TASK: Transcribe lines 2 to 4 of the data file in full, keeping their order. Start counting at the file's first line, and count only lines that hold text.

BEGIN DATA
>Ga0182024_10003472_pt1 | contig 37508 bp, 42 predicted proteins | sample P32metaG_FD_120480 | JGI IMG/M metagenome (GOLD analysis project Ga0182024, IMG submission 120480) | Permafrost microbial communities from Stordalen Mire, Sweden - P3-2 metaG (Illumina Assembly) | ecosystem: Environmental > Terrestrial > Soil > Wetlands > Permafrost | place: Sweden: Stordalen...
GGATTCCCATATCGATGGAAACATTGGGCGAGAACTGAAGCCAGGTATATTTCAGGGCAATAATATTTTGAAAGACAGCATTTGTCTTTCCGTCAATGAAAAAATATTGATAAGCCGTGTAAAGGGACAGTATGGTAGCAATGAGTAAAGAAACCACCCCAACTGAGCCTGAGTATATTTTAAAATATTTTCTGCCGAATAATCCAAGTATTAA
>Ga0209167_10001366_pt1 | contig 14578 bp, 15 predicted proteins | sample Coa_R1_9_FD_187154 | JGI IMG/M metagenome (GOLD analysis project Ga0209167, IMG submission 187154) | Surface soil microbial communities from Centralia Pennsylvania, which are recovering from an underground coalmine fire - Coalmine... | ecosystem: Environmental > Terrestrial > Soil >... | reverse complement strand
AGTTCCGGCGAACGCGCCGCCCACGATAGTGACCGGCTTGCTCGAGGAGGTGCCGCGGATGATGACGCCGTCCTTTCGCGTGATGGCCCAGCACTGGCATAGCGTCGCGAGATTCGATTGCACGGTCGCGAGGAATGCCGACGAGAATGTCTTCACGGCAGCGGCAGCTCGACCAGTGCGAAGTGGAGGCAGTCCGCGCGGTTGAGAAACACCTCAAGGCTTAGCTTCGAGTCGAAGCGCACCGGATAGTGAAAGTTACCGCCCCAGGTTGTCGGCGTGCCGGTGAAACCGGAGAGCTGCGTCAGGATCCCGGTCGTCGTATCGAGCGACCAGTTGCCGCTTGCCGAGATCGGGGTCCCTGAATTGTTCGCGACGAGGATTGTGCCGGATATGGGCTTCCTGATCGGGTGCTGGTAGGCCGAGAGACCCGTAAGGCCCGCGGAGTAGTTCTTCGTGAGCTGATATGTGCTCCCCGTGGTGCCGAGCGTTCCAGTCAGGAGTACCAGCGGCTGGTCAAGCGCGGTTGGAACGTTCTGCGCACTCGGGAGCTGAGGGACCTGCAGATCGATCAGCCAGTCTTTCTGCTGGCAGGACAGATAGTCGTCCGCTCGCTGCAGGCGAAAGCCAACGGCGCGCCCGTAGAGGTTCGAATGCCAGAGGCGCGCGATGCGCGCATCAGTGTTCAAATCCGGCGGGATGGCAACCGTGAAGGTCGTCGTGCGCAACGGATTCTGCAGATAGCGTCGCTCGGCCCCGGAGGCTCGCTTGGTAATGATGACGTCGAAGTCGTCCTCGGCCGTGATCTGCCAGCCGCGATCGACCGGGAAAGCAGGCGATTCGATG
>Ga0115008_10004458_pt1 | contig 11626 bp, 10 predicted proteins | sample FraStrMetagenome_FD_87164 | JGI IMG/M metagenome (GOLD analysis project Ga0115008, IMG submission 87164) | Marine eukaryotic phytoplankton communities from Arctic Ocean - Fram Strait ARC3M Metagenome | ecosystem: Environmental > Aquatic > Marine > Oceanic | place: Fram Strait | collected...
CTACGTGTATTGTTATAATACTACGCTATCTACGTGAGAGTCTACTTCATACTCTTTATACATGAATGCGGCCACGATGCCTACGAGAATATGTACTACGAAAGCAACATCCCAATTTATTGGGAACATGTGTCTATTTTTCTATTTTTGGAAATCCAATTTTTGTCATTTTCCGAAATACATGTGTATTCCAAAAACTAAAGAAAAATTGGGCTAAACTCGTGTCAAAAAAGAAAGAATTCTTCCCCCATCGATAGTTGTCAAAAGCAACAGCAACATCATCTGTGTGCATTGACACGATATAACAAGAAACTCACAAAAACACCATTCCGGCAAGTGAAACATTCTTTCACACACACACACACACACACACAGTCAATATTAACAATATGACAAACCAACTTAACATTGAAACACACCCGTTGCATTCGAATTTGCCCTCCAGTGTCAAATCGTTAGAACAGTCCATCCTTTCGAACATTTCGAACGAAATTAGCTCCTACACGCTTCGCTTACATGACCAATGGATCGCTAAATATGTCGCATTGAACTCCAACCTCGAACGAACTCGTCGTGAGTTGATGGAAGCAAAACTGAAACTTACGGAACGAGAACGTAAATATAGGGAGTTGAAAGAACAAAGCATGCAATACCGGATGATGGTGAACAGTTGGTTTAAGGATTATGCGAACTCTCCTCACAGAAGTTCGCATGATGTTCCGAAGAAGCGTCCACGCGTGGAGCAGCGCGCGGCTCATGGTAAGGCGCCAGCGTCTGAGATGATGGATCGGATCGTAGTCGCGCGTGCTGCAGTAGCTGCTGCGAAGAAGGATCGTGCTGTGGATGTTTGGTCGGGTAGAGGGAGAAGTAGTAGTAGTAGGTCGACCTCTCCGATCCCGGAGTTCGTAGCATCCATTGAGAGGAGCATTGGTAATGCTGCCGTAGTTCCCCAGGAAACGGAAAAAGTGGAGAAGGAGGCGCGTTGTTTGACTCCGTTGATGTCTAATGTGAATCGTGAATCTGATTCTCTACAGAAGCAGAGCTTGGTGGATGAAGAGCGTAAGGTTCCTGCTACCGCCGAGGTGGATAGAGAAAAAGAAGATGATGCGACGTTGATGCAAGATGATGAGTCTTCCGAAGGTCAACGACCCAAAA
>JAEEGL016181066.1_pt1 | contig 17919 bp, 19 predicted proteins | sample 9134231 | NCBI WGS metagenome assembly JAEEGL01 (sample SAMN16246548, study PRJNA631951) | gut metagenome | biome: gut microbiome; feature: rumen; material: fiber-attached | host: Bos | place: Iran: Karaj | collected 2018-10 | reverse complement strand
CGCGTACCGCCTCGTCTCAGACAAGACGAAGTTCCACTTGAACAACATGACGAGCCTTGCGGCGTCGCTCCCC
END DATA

GGATTCCCATATCGATGGAAACATTGGGCGAGAACTGAAGCCAGGTATATTTCAGGGCAATAATATTTTGAAAGACAGCATTTGTCTTTCCGTCAATGAAAAAATATTGATAAGCCGTGTAAAGGGACAGTATGGTAGCAATGAGTAAAGAAACCACCCCAACTGAGCCTGAGTATATTTTAAAATATTTTCTGCCGAATAATCCAAGTATTAA
>Ga0209167_10001366_pt1 | contig 14578 bp, 15 predicted proteins | sample Coa_R1_9_FD_187154 | JGI IMG/M metagenome (GOLD analysis project Ga0209167, IMG submission 187154) | Surface soil microbial communities from Centralia Pennsylvania, which are recovering from an underground coalmine fire - Coalmine... | ecosystem: Environmental > Terrestrial > Soil >... | reverse complement strand
AGTTCCGGCGAACGCGCCGCCCACGATAGTGACCGGCTTGCTCGAGGAGGTGCCGCGGATGATGACGCCGTCCTTTCGCGTGATGGCCCAGCACTGGCATAGCGTCGCGAGATTCGATTGCACGGTCGCGAGGAATGCCGACGAGAATGTCTTCACGGCAGCGGCAGCTCGACCAGTGCGAAGTGGAGGCAGTCCGCGCGGTTGAGAAACACCTCAAGGCTTAGCTTCGAGTCGAAGCGCACCGGATAGTGAAAGTTACCGCCCCAGGTTGTCGGCGTGCCGGTGAAACCGGAGAGCTGCGTCAGGATCCCGGTCGTCGTATCGAGCGACCAGTTGCCGCTTGCCGAGATCGGGGTCCCTGAATTGTTCGCGACGAGGATTGTGCCGGATATGGGCTTCCTGATCGGGTGCTGGTAGGCCGAGAGACCCGTAAGGCCCGCGGAGTAGTTCTTCGTGAGCTGATATGTGCTCCCCGTGGTGCCGAGCGTTCCAGTCAGGAGTACCAGCGGCTGGTCAAGCGCGGTTGGAACGTTCTGCGCACTCGGGAGCTGAGGGACCTGCAGATCGATCAGCCAGTCTTTCTGCTGGCAGGACAGATAGTCGTCCGCTCGCTGCAGGCGAAAGCCAACGGCGCGCCCGTAGAGGTTCGAATGCCAGAGGCGCGCGATGCGCGCATCAGTGTTCAAATCCGGCGGGATGGCAACCGTGAAGGTCGTCGTGCGCAACGGATTCTGCAGATAGCGTCGCTCGGCCCCGGAGGCTCGCTTGGTAATGATGACGTCGAAGTCGTCCTCGGCCGTGATCTGCCAGCCGCGATCGACCGGGAAAGCAGGCGATTCGATG